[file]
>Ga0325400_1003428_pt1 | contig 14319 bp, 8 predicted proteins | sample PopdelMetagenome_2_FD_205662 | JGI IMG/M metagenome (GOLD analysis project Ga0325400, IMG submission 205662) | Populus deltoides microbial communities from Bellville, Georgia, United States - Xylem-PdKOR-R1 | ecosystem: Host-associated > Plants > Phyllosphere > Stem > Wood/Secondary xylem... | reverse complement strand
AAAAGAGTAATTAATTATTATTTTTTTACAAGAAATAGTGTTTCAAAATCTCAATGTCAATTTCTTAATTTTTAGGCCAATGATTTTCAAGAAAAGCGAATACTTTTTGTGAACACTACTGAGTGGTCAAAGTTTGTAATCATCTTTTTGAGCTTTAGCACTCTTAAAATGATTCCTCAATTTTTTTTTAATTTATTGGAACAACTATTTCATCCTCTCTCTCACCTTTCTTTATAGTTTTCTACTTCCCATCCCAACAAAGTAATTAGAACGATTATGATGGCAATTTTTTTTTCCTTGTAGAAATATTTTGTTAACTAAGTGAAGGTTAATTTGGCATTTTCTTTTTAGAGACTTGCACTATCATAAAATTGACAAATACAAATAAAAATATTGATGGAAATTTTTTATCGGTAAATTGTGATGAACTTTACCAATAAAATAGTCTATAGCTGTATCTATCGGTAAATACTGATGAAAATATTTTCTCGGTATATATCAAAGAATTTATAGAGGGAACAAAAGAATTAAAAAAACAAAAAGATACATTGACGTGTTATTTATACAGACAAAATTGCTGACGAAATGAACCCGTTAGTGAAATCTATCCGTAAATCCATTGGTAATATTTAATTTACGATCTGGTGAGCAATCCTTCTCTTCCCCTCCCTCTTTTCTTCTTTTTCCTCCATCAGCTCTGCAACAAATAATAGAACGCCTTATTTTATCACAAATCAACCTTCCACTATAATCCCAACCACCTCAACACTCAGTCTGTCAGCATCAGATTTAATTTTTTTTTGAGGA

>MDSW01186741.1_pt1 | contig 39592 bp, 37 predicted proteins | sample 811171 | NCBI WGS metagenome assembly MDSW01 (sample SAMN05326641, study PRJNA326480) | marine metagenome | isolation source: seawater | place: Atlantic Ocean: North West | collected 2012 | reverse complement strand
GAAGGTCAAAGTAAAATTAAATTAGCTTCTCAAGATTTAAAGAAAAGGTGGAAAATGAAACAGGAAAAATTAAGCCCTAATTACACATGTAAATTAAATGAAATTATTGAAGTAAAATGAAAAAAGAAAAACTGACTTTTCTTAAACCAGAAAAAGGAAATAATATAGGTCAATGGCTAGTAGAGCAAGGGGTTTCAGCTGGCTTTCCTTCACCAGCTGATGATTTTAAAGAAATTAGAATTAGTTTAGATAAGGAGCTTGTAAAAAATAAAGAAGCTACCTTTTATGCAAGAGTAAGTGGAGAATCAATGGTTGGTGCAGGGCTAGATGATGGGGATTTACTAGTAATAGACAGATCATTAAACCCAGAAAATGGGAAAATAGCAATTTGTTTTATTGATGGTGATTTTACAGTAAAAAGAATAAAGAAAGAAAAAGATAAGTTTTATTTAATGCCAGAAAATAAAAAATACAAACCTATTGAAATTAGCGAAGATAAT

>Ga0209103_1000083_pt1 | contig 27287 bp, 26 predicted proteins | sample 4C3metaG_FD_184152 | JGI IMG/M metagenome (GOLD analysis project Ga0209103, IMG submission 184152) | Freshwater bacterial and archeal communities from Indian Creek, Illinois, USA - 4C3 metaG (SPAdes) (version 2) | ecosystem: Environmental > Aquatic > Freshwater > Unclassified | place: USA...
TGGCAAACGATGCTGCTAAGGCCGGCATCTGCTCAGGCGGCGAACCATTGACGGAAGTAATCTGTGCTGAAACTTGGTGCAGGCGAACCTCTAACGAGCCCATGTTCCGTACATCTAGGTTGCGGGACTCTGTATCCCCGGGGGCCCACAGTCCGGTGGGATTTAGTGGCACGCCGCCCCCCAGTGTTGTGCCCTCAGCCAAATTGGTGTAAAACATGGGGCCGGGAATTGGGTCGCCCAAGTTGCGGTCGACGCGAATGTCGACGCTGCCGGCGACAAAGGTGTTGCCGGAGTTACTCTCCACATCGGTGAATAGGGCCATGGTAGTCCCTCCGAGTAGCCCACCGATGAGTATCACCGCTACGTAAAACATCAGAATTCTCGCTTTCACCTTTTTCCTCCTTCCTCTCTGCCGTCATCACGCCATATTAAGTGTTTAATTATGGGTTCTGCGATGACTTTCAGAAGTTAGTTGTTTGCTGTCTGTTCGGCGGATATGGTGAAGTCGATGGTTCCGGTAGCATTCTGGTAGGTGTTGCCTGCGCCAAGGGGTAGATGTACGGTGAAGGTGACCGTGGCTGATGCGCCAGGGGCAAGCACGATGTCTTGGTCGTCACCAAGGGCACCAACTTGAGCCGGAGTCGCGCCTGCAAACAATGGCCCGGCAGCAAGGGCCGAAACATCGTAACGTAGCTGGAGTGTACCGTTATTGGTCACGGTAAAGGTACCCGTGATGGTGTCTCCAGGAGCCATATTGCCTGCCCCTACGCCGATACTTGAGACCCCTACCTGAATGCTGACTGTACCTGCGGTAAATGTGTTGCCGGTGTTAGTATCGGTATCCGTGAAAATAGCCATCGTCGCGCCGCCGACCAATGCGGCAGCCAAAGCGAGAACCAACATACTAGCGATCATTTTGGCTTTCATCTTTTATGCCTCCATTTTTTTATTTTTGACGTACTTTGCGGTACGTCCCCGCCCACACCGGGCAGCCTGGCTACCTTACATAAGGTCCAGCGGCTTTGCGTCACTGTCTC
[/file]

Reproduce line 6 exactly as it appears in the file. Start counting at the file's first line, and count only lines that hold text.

TGGCAAACGATGCTGCTAAGGCCGGCATCTGCTCAGGCGGCGAACCATTGACGGAAGTAATCTGTGCTGAAACTTGGTGCAGGCGAACCTCTAACGAGCCCATGTTCCGTACATCTAGGTTGCGGGACTCTGTATCCCCGGGGGCCCACAGTCCGGTGGGATTTAGTGGCACGCCGCCCCCCAGTGTTGTGCCCTCAGCCAAATTGGTGTAAAACATGGGGCCGGGAATTGGGTCGCCCAAGTTGCGGTCGACGCGAATGTCGACGCTGCCGGCGACAAAGGTGTTGCCGGAGTTACTCTCCACATCGGTGAATAGGGCCATGGTAGTCCCTCCGAGTAGCCCACCGATGAGTATCACCGCTACGTAAAACATCAGAATTCTCGCTTTCACCTTTTTCCTCCTTCCTCTCTGCCGTCATCACGCCATATTAAGTGTTTAATTATGGGTTCTGCGATGACTTTCAGAAGTTAGTTGTTTGCTGTCTGTTCGGCGGATATGGTGAAGTCGATGGTTCCGGTAGCATTCTGGTAGGTGTTGCCTGCGCCAAGGGGTAGATGTACGGTGAAGGTGACCGTGGCTGATGCGCCAGGGGCAAGCACGATGTCTTGGTCGTCACCAAGGGCACCAACTTGAGCCGGAGTCGCGCCTGCAAACAATGGCCCGGCAGCAAGGGCCGAAACATCGTAACGTAGCTGGAGTGTACCGTTATTGGTCACGGTAAAGGTACCCGTGATGGTGTCTCCAGGAGCCATATTGCCTGCCCCTACGCCGATACTTGAGACCCCTACCTGAATGCTGACTGTACCTGCGGTAAATGTGTTGCCGGTGTTAGTATCGGTATCCGTGAAAATAGCCATCGTCGCGCCGCCGACCAATGCGGCAGCCAAAGCGAGAACCAACATACTAGCGATCATTTTGGCTTTCATCTTTTATGCCTCCATTTTTTTATTTTTGACGTACTTTGCGGTACGTCCCCGCCCACACCGGGCAGCCTGGCTACCTTACATAAGGTCCAGCGGCTTTGCGTCACTGTCTC